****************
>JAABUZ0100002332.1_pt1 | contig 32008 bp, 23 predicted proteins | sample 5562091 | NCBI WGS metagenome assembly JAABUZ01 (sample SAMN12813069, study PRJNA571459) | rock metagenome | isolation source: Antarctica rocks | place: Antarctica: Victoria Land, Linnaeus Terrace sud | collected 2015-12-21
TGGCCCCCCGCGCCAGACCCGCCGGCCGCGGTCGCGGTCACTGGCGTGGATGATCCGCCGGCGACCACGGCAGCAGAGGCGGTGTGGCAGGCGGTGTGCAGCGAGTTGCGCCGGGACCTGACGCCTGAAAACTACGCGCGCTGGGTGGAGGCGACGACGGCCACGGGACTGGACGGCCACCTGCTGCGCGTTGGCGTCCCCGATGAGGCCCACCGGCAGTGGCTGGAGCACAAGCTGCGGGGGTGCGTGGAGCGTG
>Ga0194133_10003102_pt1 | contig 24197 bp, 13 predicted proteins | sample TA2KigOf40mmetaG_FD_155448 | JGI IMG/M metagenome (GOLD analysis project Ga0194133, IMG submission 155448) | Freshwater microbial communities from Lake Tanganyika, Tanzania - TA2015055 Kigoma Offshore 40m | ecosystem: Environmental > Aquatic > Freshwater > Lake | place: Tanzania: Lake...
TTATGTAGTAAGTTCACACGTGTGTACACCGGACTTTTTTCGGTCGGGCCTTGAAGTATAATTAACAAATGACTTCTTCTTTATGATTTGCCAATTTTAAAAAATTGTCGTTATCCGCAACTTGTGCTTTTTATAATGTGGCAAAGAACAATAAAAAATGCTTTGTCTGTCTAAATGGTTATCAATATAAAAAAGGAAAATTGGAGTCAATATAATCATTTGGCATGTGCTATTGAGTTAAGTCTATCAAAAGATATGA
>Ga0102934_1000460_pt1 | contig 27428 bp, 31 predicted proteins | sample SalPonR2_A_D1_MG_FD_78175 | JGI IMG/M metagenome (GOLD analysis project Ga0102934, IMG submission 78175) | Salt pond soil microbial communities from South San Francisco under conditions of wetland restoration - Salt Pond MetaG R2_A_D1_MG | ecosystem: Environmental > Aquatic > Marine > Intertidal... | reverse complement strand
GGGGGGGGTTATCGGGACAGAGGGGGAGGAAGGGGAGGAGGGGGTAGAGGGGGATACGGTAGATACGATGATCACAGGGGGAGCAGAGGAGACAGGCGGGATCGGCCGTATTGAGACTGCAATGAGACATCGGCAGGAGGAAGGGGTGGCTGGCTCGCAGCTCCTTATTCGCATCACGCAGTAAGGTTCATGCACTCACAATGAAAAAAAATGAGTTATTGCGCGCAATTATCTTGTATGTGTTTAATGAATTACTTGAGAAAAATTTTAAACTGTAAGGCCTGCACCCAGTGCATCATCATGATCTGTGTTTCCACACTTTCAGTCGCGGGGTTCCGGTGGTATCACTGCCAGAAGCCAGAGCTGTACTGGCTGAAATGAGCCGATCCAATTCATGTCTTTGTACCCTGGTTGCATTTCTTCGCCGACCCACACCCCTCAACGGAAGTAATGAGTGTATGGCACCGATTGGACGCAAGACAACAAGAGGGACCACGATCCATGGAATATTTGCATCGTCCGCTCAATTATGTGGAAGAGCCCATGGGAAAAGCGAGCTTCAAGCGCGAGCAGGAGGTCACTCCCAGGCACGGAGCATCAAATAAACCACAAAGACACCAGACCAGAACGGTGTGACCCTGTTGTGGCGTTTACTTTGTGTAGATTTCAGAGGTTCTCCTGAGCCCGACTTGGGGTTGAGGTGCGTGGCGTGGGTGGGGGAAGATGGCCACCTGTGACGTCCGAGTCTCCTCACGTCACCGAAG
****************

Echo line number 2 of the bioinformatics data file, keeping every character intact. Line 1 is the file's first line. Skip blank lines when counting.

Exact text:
TGGCCCCCCGCGCCAGACCCGCCGGCCGCGGTCGCGGTCACTGGCGTGGATGATCCGCCGGCGACCACGGCAGCAGAGGCGGTGTGGCAGGCGGTGTGCAGCGAGTTGCGCCGGGACCTGACGCCTGAAAACTACGCGCGCTGGGTGGAGGCGACGACGGCCACGGGACTGGACGGCCACCTGCTGCGCGTTGGCGTCCCCGATGAGGCCCACCGGCAGTGGCTGGAGCACAAGCTGCGGGGGTGCGTGGAGCGTG